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Tuesday, January 17, 2006
Is Saddam's Tribunal Doomed?

On Saturday, the chief judge of former Iraqi President Saddam Hussein's tribunal, Rizgar Mohammed Amin, tendered his resignation as a judge. Judge Amin is a Kurd, one of the many ethnicities butchered by Hussein's regime, who had committed himself to procedural fairness. Interrupting neither Hussein's tirades nor the emotional stories of victimization from countless witness, Amin committed himself to upholding the legitimacy of the court through impartiality.

The principal source of irritation for Amin, however, came not from Hussein's repeated denunciation of the court, but from the interim government. The government's position, not altogether unreasonable, was that since we know Saddam is guilty, we should attempt to hang him as quickly as possible. News Telegraph reports: "Ministers, including the justice minister, had publicly chastised him for allowing Saddam to make repeated outbursts, while also saying that the trial should be speeded up and Saddam executed as quickly as possible."

Having turned in his resignation days ago, analysts predict that without Amin, the tribunal will lose its dignity and appearance of impartiality.
The court now faces the daunting task of replacing Mr Amin, who, despite the criticism levelled at him, is generally considered among the more capable Iraqi legal minds willing to work for the court.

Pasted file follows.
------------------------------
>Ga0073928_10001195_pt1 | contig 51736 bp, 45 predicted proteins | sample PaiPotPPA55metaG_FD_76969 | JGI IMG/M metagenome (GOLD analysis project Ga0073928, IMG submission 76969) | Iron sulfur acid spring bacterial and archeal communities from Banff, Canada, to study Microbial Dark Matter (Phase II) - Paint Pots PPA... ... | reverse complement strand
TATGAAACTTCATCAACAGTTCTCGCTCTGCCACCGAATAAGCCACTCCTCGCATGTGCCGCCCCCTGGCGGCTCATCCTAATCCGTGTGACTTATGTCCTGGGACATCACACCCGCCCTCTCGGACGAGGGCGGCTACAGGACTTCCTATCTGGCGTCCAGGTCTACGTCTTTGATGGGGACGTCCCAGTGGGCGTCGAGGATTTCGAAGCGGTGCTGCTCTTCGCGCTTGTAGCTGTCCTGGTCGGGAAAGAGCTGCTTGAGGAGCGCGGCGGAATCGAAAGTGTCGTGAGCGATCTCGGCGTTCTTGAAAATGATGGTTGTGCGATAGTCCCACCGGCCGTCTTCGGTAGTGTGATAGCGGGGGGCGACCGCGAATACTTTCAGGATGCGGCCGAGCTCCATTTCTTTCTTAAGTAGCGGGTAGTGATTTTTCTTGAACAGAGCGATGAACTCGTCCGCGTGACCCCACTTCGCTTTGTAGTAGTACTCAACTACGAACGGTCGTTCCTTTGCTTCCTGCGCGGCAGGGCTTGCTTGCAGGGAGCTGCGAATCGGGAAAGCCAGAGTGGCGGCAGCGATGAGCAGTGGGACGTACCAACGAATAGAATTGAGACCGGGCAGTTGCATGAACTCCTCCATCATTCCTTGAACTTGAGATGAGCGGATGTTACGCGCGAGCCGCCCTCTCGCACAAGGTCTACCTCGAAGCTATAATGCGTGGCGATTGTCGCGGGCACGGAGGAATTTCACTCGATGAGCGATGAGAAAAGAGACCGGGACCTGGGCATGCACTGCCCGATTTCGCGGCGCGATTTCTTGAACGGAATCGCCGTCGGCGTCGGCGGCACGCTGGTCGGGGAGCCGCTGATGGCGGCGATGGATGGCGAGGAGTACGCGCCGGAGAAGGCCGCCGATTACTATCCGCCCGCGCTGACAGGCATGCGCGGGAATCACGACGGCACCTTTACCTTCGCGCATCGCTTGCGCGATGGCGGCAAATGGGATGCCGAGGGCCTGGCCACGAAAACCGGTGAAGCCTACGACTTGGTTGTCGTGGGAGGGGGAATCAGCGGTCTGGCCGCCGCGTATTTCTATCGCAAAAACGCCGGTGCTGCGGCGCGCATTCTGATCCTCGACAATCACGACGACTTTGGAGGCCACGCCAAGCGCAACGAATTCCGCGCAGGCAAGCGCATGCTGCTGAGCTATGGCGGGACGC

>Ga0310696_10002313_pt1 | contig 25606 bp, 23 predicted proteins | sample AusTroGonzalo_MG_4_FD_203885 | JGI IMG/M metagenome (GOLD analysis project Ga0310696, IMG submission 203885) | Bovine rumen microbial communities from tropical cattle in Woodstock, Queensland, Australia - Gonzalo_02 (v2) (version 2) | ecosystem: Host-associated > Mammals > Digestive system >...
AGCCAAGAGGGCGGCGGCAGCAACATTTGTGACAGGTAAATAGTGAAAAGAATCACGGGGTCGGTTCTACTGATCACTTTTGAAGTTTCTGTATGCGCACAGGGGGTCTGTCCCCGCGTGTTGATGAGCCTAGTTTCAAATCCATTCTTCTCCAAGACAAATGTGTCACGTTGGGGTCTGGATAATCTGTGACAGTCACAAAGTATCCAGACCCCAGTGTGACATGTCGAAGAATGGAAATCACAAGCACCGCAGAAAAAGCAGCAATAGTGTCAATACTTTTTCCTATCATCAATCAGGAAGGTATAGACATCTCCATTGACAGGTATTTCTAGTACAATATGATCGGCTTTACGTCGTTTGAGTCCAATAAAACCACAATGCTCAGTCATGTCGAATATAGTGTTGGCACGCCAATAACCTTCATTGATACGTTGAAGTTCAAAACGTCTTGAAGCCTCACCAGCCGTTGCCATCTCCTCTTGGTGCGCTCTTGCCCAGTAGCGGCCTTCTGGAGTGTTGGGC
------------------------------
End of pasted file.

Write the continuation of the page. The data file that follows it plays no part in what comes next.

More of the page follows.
His supporters say he has brought a degree of courtesy and dignity to the proceedings rarely seen in Arab courts, sending out a message to Iraqis that the rule of law is now paramount.

Moreover, he has been one of only two judges in the court willing to show their faces and have their voices heard. Most of the others have declined to do so, fearing retribution.

In an interview last November Mr Amin conceded that his family worried about him and he had taken on two bodyguards after pressure from friends. But he stressed: "A judge should never be afraid."

Replacing Amin is Said al-Hammashi, who "was born in Baghdad in 1952 to a Shia family, said one of his colleagues, speaking on condition of anonymity. He graduated from the law department of Baghdad University and went on to become a practising lawyer during the Saddam regime, which was brought to an end by the United States-led invasion in March 2003, the colleague said. Mr Hammashi was later sent to Italy and Britain to learn more about crimes against humanity in preparation for the Saddam trial."

Why is the new regime, now having faced elections, determined to hang Saddam quickly? It seems that with the Baath party destroyed, some Kurdish autonomy gained, and an American commitment to defeating the insurgency, the government should concern itself more with socioeconomic matters of services and political matters of inclusive representation. However, the new regime is concerned more with the prospect of a living Saddam as a Napoleon who returns from exile and undoes all their hard work. The soon Saddam hangs, the sooner the regime can blame the old one for its shortcomings.